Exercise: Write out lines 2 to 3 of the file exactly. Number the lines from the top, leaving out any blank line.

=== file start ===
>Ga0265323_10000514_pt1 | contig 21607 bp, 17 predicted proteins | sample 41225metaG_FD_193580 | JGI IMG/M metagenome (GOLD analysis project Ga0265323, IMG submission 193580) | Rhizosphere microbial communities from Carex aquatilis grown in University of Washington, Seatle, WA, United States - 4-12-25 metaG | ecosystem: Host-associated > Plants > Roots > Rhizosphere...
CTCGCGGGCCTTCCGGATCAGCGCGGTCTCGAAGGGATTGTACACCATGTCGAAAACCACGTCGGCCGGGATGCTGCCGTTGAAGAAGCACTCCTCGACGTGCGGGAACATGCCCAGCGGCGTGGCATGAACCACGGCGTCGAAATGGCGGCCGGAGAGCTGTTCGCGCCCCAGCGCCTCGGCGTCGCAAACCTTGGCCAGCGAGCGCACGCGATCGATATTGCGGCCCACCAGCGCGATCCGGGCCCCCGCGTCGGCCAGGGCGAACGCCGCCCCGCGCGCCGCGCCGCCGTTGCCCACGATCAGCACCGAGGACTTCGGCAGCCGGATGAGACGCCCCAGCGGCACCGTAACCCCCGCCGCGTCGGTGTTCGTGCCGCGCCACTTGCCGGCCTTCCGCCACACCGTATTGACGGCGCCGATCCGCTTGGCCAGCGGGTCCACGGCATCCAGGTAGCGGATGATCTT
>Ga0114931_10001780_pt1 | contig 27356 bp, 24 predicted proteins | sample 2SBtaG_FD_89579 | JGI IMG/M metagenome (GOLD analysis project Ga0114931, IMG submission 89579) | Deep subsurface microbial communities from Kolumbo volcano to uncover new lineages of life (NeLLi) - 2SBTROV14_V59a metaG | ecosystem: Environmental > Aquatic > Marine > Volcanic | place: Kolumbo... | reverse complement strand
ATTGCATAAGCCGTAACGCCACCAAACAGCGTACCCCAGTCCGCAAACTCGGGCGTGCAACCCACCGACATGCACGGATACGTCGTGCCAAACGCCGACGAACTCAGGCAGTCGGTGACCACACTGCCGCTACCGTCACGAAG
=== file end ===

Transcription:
CTCGCGGGCCTTCCGGATCAGCGCGGTCTCGAAGGGATTGTACACCATGTCGAAAACCACGTCGGCCGGGATGCTGCCGTTGAAGAAGCACTCCTCGACGTGCGGGAACATGCCCAGCGGCGTGGCATGAACCACGGCGTCGAAATGGCGGCCGGAGAGCTGTTCGCGCCCCAGCGCCTCGGCGTCGCAAACCTTGGCCAGCGAGCGCACGCGATCGATATTGCGGCCCACCAGCGCGATCCGGGCCCCCGCGTCGGCCAGGGCGAACGCCGCCCCGCGCGCCGCGCCGCCGTTGCCCACGATCAGCACCGAGGACTTCGGCAGCCGGATGAGACGCCCCAGCGGCACCGTAACCCCCGCCGCGTCGGTGTTCGTGCCGCGCCACTTGCCGGCCTTCCGCCACACCGTATTGACGGCGCCGATCCGCTTGGCCAGCGGGTCCACGGCATCCAGGTAGCGGATGATCTT
>Ga0114931_10001780_pt1 | contig 27356 bp, 24 predicted proteins | sample 2SBtaG_FD_89579 | JGI IMG/M metagenome (GOLD analysis project Ga0114931, IMG submission 89579) | Deep subsurface microbial communities from Kolumbo volcano to uncover new lineages of life (NeLLi) - 2SBTROV14_V59a metaG | ecosystem: Environmental > Aquatic > Marine > Volcanic | place: Kolumbo... | reverse complement strand